DUBNER: What about spending versus saving? How would you counsel someone to think about that?
BOGLE: Well, every family is different. Given the unequal distribution of income, 20 percent of the families can’t possibly invest. They’re trying to stay alive, keep the wolf from the door, keep the children fed and housed and warm. When you get well up the scale of living, you’re able to afford more. People should pay themselves first out of every paycheck and have a contribution to a pension plan and just keep putting it away. Don’t even look at it. Don’t peek! When you open your envelope when you’re age 65 and are retired, be sure and have a good cardiologist with you because you’re going to faint.
DUBNER: Faint with happiness, not with shock.
BOGLE: Faint with happiness, right. You won’t believe it!
Freakonomics Radio is produced by WNYC Studios and Dubner Productions. This episode was produced by Greg Rosalsky. Our staff also includes Alison Hockenberry, Stephanie Tam, Merritt Jacob, Harry Huggins and Brian Gutierrez; we had help this week from Sam Bair. Most of the music in this episode was composed by Luis Guerra. You can subscribe to Freakonomics Radio on Apple Podcasts, Stitcher, or wherever you get your podcasts. You can also find us on Twitter, Facebook, or via e-mail at email@example.com.
Here’s where you can learn more about the people and ideas in this episode:
- John Bogle, founder of The Vanguard Group.
- Annamaria Lusardi, chair of economics and accountancy at George Washington University.
- Harold Pollack, professor of social service administration at The University of Chicago.
- Barry Ritholtz, co-founder and C.I.O. of Ritholtz Wealth Management.
- “Bankruptcy Rates among N.F.L. Players with Short-Lived Income Spikes,” Kyle Carlson, Joshua Kim, Annamaria Lusardi, and Colin Camerer (May, 2015).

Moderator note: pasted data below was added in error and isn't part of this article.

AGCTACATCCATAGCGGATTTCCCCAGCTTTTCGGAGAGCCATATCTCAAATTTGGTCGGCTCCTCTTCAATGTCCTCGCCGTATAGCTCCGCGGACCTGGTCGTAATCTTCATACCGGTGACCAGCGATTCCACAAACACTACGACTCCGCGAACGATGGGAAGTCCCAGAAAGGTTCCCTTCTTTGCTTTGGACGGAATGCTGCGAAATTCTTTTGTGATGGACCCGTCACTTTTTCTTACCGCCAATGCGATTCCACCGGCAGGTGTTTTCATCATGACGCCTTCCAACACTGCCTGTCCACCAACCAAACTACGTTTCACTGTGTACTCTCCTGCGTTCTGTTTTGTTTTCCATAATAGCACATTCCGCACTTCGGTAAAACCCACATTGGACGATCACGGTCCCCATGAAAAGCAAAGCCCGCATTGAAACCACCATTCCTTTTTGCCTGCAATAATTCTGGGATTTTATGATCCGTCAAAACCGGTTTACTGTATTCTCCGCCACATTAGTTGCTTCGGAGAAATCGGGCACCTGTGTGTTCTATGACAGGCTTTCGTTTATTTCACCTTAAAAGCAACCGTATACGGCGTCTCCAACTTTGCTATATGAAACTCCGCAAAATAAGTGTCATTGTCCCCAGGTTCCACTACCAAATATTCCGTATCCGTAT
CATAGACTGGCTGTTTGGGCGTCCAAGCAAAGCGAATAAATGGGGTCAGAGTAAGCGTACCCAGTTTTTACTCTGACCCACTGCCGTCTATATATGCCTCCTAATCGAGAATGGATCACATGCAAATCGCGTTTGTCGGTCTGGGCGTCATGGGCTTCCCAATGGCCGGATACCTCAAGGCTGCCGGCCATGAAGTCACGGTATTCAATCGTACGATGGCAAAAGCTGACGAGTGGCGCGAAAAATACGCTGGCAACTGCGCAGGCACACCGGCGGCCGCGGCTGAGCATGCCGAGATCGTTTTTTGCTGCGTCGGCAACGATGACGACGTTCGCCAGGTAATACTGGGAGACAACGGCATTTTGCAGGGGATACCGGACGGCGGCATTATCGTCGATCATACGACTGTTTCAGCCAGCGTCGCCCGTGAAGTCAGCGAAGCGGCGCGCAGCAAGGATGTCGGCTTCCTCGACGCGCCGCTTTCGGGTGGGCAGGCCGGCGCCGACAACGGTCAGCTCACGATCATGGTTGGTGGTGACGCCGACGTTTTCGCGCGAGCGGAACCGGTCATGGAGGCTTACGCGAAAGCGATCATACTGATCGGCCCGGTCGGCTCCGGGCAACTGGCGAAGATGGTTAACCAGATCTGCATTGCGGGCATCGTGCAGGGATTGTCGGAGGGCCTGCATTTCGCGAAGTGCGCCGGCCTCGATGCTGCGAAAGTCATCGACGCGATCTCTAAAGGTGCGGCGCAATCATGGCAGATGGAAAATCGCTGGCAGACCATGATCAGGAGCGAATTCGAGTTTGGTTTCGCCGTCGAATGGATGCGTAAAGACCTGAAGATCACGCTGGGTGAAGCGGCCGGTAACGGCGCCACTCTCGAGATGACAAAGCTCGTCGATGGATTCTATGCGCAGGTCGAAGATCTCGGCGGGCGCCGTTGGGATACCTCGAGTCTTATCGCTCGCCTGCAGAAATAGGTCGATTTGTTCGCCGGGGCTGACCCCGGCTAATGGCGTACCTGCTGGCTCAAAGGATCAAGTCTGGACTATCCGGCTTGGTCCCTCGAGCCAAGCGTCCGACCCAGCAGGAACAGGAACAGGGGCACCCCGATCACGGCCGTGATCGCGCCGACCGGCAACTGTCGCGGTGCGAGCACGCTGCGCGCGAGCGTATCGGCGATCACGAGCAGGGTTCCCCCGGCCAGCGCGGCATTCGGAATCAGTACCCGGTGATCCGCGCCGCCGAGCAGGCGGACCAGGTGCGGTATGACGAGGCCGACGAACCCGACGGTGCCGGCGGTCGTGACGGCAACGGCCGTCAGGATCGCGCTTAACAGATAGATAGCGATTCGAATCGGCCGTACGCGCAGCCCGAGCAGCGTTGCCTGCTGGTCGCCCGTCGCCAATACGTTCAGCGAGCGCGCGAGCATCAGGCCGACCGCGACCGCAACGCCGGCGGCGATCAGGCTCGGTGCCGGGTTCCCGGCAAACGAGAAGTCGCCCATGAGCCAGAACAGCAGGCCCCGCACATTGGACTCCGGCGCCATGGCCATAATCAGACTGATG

- “The Behavior of Individual Investors,” The Handbook of the Economics of Finance, Brad Barber and Terrance Odean (North Holland, 2013).
- “The Best Investing Advice has Always Been Too Boring for TV,” Harold Pollack, The Atlantic (January 7, 2016).
- “Efficient Capital Markets: A Review of Theory and Empirical Work,” Eugene Fama (May, 1970).
- “Financial Literacy and Retirement Prepared-ness: Evidence and Implications for Financial Education,” Annamaria Lusardi and Olivia Mitchell (January, 2007).
- The Index Card: Why Personal Finance Doesn’t Have to Be Complicated by Helaine Olen and Harold Pollack (Portfolio, 2017).
- “Luck Versus Skill in the Cross-Section of Mutual Fund Returns,” Eugene Fama and Kenneth French (October, 2010).
- “The Market for Financial Advice: An Audit Study,” Sendhil Mullainathan, Markus Nöth, and Antoinette Schoar (April, 2011).
- “Morningstar’s Active/Passive Barometer,” Ben Johnson, Thomas Boccellari, Alex Bryan, and Michael Rawson (June, 2015).
- Pound Foolish: Exposing the Dark Side of the Personal Finance Industry by Helaine Olen (Portfolio, 2013).
- “The Professor, the Student, and the Index Fund,” John Bogle, The Bogle eBlog (September 4, 2011).
- “A Random Walk Down Wall Street: The Time-Tested Strategies for Successful Investing,” Burton Malkiel (W. W. Norton & Company, 2016).
- Global Financial Literacy Excellence Center.
- “What do Hand Washing and Financial Illiteracy have in Common?” Freakonomics Radio (January 20, 2012).